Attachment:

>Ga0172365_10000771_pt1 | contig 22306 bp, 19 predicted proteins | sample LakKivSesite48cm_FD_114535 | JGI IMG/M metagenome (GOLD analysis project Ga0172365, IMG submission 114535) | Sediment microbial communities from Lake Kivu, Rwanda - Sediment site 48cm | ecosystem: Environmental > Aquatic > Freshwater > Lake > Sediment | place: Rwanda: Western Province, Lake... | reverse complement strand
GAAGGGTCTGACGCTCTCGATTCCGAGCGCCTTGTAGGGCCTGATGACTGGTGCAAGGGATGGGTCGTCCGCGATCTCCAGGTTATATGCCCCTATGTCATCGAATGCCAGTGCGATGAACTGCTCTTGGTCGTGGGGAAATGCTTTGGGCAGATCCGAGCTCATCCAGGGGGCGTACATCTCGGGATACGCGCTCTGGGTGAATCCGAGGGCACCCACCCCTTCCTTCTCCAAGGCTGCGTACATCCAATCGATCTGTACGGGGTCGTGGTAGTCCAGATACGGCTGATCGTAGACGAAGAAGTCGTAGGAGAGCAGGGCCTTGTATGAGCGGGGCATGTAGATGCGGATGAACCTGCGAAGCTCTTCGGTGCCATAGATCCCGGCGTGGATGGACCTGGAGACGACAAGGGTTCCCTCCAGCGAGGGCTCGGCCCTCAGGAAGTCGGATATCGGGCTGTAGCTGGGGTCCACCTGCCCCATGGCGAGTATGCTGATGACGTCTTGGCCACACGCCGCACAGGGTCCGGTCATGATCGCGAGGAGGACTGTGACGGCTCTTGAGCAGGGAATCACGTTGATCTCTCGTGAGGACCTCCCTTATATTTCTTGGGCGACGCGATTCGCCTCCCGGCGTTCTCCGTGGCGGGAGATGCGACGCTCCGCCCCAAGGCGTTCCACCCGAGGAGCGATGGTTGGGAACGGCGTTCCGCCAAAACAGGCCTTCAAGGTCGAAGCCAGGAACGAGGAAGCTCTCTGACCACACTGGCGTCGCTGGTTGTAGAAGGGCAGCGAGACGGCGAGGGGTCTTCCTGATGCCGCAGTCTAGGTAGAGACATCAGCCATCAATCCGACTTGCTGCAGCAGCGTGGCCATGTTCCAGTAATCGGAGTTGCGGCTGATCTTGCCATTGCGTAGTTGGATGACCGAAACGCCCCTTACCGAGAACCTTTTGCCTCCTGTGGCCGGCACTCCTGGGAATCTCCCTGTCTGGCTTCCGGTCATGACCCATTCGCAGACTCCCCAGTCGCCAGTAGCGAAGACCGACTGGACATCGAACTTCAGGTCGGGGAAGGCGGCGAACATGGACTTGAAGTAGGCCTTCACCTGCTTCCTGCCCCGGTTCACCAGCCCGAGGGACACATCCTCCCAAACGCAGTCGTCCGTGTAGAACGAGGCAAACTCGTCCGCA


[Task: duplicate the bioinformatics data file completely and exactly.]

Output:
>Ga0172365_10000771_pt1 | contig 22306 bp, 19 predicted proteins | sample LakKivSesite48cm_FD_114535 | JGI IMG/M metagenome (GOLD analysis project Ga0172365, IMG submission 114535) | Sediment microbial communities from Lake Kivu, Rwanda - Sediment site 48cm | ecosystem: Environmental > Aquatic > Freshwater > Lake > Sediment | place: Rwanda: Western Province, Lake... | reverse complement strand
GAAGGGTCTGACGCTCTCGATTCCGAGCGCCTTGTAGGGCCTGATGACTGGTGCAAGGGATGGGTCGTCCGCGATCTCCAGGTTATATGCCCCTATGTCATCGAATGCCAGTGCGATGAACTGCTCTTGGTCGTGGGGAAATGCTTTGGGCAGATCCGAGCTCATCCAGGGGGCGTACATCTCGGGATACGCGCTCTGGGTGAATCCGAGGGCACCCACCCCTTCCTTCTCCAAGGCTGCGTACATCCAATCGATCTGTACGGGGTCGTGGTAGTCCAGATACGGCTGATCGTAGACGAAGAAGTCGTAGGAGAGCAGGGCCTTGTATGAGCGGGGCATGTAGATGCGGATGAACCTGCGAAGCTCTTCGGTGCCATAGATCCCGGCGTGGATGGACCTGGAGACGACAAGGGTTCCCTCCAGCGAGGGCTCGGCCCTCAGGAAGTCGGATATCGGGCTGTAGCTGGGGTCCACCTGCCCCATGGCGAGTATGCTGATGACGTCTTGGCCACACGCCGCACAGGGTCCGGTCATGATCGCGAGGAGGACTGTGACGGCTCTTGAGCAGGGAATCACGTTGATCTCTCGTGAGGACCTCCCTTATATTTCTTGGGCGACGCGATTCGCCTCCCGGCGTTCTCCGTGGCGGGAGATGCGACGCTCCGCCCCAAGGCGTTCCACCCGAGGAGCGATGGTTGGGAACGGCGTTCCGCCAAAACAGGCCTTCAAGGTCGAAGCCAGGAACGAGGAAGCTCTCTGACCACACTGGCGTCGCTGGTTGTAGAAGGGCAGCGAGACGGCGAGGGGTCTTCCTGATGCCGCAGTCTAGGTAGAGACATCAGCCATCAATCCGACTTGCTGCAGCAGCGTGGCCATGTTCCAGTAATCGGAGTTGCGGCTGATCTTGCCATTGCGTAGTTGGATGACCGAAACGCCCCTTACCGAGAACCTTTTGCCTCCTGTGGCCGGCACTCCTGGGAATCTCCCTGTCTGGCTTCCGGTCATGACCCATTCGCAGACTCCCCAGTCGCCAGTAGCGAAGACCGACTGGACATCGAACTTCAGGTCGGGGAAGGCGGCGAACATGGACTTGAAGTAGGCCTTCACCTGCTTCCTGCCCCGGTTCACCAGCCCGAGGGACACATCCTCCCAAACGCAGTCGTCCGTGTAGAACGAGGCAAACTCGTCCGCA